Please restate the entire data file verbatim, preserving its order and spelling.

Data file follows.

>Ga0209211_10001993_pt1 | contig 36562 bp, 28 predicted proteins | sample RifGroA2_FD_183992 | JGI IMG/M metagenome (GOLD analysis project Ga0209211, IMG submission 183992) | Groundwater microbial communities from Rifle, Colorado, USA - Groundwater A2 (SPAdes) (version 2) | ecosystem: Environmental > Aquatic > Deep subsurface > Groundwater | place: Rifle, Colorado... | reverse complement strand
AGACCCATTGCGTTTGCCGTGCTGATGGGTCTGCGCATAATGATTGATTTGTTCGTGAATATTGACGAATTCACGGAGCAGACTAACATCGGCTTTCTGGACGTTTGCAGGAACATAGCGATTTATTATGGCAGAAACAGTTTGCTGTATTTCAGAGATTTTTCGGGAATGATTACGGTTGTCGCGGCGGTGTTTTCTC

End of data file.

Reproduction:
>Ga0209211_10001993_pt1 | contig 36562 bp, 28 predicted proteins | sample RifGroA2_FD_183992 | JGI IMG/M metagenome (GOLD analysis project Ga0209211, IMG submission 183992) | Groundwater microbial communities from Rifle, Colorado, USA - Groundwater A2 (SPAdes) (version 2) | ecosystem: Environmental > Aquatic > Deep subsurface > Groundwater | place: Rifle, Colorado... | reverse complement strand
AGACCCATTGCGTTTGCCGTGCTGATGGGTCTGCGCATAATGATTGATTTGTTCGTGAATATTGACGAATTCACGGAGCAGACTAACATCGGCTTTCTGGACGTTTGCAGGAACATAGCGATTTATTATGGCAGAAACAGTTTGCTGTATTTCAGAGATTTTTCGGGAATGATTACGGTTGTCGCGGCGGTGTTTTCTC